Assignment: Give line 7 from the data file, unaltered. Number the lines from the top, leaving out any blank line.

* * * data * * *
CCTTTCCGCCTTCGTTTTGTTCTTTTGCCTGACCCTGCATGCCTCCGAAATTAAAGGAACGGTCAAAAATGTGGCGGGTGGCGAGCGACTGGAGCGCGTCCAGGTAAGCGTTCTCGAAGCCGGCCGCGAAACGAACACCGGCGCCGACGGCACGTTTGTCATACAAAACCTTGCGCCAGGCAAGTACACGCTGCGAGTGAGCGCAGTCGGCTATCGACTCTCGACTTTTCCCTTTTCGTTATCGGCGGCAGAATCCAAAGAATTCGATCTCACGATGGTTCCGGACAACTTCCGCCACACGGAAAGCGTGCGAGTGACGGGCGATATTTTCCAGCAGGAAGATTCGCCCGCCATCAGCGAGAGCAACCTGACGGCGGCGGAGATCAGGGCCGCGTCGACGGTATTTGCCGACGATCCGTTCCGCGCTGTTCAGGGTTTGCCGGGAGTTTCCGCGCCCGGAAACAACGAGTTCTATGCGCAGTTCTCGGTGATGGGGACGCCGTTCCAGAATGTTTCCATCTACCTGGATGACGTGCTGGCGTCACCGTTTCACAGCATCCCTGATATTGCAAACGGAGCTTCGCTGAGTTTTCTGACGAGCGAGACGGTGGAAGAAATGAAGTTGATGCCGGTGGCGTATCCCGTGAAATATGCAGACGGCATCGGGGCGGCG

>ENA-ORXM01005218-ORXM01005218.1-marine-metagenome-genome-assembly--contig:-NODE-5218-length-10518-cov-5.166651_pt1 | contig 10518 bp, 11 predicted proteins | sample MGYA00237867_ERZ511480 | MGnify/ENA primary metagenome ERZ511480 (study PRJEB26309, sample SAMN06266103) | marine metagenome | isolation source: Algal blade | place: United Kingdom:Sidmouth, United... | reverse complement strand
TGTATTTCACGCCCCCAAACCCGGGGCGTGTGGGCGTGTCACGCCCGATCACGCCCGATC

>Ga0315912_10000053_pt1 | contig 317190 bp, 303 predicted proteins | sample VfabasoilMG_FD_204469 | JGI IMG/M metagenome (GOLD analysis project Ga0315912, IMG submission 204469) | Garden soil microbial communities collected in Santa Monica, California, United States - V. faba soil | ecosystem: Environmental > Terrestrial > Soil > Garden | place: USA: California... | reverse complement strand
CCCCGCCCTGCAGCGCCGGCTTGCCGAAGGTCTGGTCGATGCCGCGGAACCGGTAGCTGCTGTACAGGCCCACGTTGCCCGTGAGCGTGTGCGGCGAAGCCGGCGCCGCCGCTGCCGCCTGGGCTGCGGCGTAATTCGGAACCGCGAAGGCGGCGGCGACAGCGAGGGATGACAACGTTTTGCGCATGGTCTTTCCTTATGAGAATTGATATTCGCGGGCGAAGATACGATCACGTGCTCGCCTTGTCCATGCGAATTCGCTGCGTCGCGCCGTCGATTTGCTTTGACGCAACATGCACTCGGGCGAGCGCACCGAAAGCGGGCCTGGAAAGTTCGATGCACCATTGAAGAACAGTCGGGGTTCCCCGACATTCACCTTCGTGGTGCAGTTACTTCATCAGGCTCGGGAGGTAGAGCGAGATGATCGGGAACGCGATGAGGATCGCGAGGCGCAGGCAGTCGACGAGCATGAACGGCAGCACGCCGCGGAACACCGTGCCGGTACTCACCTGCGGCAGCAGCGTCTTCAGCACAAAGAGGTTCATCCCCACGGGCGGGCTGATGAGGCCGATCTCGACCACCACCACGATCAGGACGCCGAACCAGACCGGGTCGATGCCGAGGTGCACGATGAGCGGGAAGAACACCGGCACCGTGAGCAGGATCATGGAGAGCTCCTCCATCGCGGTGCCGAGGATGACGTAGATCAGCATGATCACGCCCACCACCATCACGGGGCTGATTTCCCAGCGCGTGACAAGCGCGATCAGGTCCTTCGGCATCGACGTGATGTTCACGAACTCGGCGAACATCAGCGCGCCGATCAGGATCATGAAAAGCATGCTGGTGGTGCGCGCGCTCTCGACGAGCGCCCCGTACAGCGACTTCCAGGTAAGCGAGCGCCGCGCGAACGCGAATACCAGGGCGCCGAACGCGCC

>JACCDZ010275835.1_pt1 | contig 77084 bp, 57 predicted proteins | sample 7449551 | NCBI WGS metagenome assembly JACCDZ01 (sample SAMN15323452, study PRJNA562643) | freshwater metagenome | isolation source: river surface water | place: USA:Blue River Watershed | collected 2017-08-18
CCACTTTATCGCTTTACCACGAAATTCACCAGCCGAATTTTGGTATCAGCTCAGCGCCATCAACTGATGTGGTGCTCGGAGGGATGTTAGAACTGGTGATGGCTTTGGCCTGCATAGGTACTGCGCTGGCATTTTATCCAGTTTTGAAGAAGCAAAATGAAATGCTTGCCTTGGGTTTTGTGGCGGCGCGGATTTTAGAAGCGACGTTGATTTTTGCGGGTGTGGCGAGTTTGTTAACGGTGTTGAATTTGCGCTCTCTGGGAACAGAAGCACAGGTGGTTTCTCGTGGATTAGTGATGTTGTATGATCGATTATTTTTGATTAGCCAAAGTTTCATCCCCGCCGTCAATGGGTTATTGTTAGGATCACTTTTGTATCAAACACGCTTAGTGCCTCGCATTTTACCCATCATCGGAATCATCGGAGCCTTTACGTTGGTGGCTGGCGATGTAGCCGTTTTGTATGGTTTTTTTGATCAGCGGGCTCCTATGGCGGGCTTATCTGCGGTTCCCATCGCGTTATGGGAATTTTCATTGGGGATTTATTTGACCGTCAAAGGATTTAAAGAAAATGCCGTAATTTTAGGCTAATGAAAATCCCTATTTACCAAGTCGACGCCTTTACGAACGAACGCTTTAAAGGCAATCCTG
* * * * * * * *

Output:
CCACTTTATCGCTTTACCACGAAATTCACCAGCCGAATTTTGGTATCAGCTCAGCGCCATCAACTGATGTGGTGCTCGGAGGGATGTTAGAACTGGTGATGGCTTTGGCCTGCATAGGTACTGCGCTGGCATTTTATCCAGTTTTGAAGAAGCAAAATGAAATGCTTGCCTTGGGTTTTGTGGCGGCGCGGATTTTAGAAGCGACGTTGATTTTTGCGGGTGTGGCGAGTTTGTTAACGGTGTTGAATTTGCGCTCTCTGGGAACAGAAGCACAGGTGGTTTCTCGTGGATTAGTGATGTTGTATGATCGATTATTTTTGATTAGCCAAAGTTTCATCCCCGCCGTCAATGGGTTATTGTTAGGATCACTTTTGTATCAAACACGCTTAGTGCCTCGCATTTTACCCATCATCGGAATCATCGGAGCCTTTACGTTGGTGGCTGGCGATGTAGCCGTTTTGTATGGTTTTTTTGATCAGCGGGCTCCTATGGCGGGCTTATCTGCGGTTCCCATCGCGTTATGGGAATTTTCATTGGGGATTTATTTGACCGTCAAAGGATTTAAAGAAAATGCCGTAATTTTAGGCTAATGAAAATCCCTATTTACCAAGTCGACGCCTTTACGAACGAACGCTTTAAAGGCAATCCTG